God’s mercy and grace in sparing Jehoshaphat from Ahab’s fate. Although God judged Ahab for his disobedience in refusing to listen to God’s prophet before starting a war with the Assyrians, God spared Jehoshaphat from death or even injury: “1 Then Jehoshaphat the king of Judah returned in safety to his house in Jerusalem.” (2 Chr. 19:1). Jehoshaphat received God’s mercy and grace after four incredibly foolish acts. First, without consulting God, he formed a marriage alliance with the most evil king to ever rule Northern Israel, Ahab (2 Chr. 18:1). Second, also without consulting God, he formed a military alliance with Northern Israel against Assyria (2 Chr. 18:1-3; 1 Kgs. 22:1-4). Third, God’s prophet Micaiah warned both Ahab and Jehoshaphat against going to war with the Assyrians (2 Chr. 18:12-16; 1 Kgs. 22:13-17). Yet, instead of listening to God’s prophet, Jehoshaphat listed to Ahab’s 400 false prophets of the pagan god of Asherah, who all incorrectly predicted victory (2 Chr. 18:5-11; 1 Kgs. 22:6-12). Fourth, he said nothing after a false prophet struck Micaiah, and Ahab threw him into prison, where he was tortured (2 Chr. 18:23-27; 1 Kgs. 22:24-28). Because Ahab was disobedient, he died in battle, just as Micaiah had foretold (2 Chr. 18:33-34). Yet, God showed mercy and grace to Jehoshaphat because he cried out to Him: “31 So when the captains of the chariots saw Jehoshaphat, they said, ‘It is the king of Israel,’ and they turned aside to fight against him. But Jehoshaphat cried out, and the Lord helped him, and God diverted them from him. 32 When the captains of the chariots saw that it was not the king of Israel, they turned back from pursuing him.” (2 Chr. 18:31-32). Only through God’s mercy and grace did Jehoshaphat escape that the death that he deserved.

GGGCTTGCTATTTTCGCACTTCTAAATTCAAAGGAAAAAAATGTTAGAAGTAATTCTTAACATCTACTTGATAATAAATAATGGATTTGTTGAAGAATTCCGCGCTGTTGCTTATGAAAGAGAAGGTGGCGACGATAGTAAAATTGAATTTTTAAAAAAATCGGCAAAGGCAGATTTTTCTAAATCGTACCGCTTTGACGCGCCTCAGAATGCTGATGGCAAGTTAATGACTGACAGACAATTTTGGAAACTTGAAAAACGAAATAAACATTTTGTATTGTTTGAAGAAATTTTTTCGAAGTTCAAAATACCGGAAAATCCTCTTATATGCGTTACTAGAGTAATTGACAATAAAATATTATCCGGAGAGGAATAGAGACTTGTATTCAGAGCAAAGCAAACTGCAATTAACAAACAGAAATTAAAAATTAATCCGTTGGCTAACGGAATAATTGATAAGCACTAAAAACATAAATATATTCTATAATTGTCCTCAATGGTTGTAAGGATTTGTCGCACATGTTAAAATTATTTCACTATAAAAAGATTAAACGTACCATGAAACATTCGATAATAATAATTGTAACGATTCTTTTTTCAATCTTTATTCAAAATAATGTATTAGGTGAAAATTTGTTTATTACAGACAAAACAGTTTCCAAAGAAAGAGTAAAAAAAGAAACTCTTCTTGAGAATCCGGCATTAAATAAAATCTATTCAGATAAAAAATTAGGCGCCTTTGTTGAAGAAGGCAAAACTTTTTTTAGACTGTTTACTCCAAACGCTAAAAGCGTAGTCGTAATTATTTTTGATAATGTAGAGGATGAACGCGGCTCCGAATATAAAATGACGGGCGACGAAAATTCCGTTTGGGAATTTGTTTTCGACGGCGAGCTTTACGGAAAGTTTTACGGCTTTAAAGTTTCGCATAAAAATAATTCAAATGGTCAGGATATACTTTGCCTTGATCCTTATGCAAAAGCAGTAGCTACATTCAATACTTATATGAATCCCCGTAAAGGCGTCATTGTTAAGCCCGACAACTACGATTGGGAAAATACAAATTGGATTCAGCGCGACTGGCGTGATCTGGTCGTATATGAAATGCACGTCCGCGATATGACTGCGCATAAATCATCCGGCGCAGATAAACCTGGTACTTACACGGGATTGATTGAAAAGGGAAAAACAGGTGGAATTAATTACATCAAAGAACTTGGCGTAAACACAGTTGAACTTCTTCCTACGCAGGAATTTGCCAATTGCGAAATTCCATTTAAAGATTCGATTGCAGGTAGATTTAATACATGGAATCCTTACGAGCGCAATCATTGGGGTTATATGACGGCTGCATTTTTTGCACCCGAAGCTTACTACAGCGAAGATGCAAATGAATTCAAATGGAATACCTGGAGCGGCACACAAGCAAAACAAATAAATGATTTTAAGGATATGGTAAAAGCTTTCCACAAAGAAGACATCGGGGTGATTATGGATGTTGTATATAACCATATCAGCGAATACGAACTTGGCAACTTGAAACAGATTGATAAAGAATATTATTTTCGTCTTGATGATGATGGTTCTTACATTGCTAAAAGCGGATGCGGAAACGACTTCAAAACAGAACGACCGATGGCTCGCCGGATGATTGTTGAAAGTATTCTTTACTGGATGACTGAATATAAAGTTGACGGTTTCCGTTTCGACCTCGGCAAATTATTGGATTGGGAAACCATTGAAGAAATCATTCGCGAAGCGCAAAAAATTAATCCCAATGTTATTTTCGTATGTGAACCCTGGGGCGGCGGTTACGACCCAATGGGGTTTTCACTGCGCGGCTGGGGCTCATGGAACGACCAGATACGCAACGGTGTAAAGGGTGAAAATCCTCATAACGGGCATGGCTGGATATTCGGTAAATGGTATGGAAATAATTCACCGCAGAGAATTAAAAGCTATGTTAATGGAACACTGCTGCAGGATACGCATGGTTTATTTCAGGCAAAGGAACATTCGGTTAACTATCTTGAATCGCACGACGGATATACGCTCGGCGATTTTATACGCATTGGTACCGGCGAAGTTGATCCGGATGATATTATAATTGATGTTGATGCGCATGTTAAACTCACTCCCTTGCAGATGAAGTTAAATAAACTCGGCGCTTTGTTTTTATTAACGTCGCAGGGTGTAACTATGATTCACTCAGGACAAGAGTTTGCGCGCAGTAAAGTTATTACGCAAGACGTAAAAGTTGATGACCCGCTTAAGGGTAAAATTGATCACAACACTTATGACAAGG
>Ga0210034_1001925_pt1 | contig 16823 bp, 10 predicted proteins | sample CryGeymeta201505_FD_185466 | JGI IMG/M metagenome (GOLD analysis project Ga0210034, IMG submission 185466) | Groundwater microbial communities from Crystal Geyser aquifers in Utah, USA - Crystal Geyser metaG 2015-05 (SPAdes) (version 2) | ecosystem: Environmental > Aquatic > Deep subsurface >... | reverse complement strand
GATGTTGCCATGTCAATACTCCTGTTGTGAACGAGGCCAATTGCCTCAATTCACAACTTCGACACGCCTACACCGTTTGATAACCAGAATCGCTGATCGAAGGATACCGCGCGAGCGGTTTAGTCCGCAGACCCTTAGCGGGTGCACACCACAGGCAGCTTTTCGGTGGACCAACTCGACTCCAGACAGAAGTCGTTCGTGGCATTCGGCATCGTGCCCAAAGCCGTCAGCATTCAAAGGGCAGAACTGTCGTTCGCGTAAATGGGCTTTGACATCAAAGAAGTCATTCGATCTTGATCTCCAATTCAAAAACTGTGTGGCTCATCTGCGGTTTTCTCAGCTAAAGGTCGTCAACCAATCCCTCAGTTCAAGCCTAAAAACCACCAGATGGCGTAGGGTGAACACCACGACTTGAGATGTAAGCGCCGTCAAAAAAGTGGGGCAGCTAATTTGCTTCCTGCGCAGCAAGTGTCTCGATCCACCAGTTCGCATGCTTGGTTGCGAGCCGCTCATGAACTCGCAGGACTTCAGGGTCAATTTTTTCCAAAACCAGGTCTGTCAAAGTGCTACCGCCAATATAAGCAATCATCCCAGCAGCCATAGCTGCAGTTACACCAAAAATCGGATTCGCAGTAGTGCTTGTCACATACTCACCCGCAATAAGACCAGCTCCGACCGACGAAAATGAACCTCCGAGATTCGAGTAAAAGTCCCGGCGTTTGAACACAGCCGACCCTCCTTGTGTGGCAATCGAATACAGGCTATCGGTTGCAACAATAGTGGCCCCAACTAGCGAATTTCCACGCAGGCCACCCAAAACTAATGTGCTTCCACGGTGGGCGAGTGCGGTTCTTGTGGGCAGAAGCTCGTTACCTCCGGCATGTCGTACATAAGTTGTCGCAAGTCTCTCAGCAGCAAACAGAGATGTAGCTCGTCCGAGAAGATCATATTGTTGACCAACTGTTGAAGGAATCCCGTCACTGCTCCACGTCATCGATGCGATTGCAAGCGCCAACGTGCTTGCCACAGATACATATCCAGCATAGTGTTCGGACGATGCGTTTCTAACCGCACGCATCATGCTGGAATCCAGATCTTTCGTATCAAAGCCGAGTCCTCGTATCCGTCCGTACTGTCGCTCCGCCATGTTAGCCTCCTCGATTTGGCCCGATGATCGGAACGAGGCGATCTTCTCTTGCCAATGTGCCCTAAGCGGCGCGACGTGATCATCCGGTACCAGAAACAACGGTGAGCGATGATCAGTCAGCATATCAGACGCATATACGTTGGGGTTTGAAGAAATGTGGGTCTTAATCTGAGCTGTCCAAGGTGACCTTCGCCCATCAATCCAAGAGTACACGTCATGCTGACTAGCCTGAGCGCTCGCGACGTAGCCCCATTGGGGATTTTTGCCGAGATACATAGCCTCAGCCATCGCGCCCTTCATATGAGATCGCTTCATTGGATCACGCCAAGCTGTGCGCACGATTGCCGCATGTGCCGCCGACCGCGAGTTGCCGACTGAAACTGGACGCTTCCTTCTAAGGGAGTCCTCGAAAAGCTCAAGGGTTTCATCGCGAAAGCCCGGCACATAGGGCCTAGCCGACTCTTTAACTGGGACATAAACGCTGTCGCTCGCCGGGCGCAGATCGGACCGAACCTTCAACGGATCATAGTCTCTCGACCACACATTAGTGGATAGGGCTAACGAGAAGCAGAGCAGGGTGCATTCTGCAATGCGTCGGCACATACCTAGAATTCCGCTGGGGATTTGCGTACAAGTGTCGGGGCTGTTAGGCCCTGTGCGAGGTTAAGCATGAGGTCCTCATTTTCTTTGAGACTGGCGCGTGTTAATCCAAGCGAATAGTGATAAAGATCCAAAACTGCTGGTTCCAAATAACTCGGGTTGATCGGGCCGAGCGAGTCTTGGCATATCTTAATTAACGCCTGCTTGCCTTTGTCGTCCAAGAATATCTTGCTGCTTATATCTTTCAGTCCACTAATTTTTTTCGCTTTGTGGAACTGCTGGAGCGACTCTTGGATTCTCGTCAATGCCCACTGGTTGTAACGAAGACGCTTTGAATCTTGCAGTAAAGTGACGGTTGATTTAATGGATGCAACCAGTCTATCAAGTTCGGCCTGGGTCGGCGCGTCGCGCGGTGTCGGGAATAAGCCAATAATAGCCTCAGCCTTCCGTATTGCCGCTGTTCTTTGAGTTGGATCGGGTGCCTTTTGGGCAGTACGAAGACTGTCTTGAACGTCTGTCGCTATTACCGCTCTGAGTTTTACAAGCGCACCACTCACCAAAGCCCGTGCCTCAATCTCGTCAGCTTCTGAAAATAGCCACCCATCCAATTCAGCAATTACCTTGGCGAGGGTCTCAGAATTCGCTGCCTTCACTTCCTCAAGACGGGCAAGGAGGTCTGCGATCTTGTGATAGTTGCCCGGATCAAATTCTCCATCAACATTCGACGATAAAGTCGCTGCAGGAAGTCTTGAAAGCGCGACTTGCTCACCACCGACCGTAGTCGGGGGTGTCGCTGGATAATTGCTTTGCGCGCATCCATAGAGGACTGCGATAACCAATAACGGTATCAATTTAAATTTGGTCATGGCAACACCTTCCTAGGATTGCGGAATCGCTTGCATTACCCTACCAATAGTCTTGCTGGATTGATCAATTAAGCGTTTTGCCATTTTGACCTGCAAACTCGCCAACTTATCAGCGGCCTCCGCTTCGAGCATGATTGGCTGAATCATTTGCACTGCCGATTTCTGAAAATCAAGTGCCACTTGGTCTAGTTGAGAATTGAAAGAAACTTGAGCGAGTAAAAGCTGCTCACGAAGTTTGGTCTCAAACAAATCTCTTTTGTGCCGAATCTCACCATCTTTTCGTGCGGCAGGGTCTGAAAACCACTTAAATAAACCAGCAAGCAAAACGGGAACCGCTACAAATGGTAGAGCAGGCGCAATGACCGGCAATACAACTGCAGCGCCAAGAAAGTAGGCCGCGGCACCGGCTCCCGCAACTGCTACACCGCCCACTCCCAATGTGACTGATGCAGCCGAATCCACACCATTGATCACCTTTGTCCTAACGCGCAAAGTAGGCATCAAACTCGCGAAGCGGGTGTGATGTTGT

Judah also suffered long-term harm from Jehoshaphat’s marriage alliance with Ahab. Jehoshaphat’s rebellion against God had lasting consequences for all of Judah. Jehoshaphat gave his son Jehoram to the daughter of Ahab and Jezebel, Athaliah (2 Ch. 18:1). This allowed Jezebel to introduce her Baal worship directly into the royal line of King David in Judah. As a result of this unholy union, Jehoram “walked in the way of the kings of Israel, just as the house of Ahab did (for Ahab’s daughter was his wife), and he did evil in the sight of the Lord.” (2 Chr. 21:6). This in turn caused Jehoram’s son to also suffer from idolatry (2 Chr. 22:2-4). As his heirs turned from God, this also caused all of the people of Judah to suffer. Despite having his life spared, Jehoshaphat did not call off the wedding alliance. Again, he did nothing to earn God’s mercy and grace.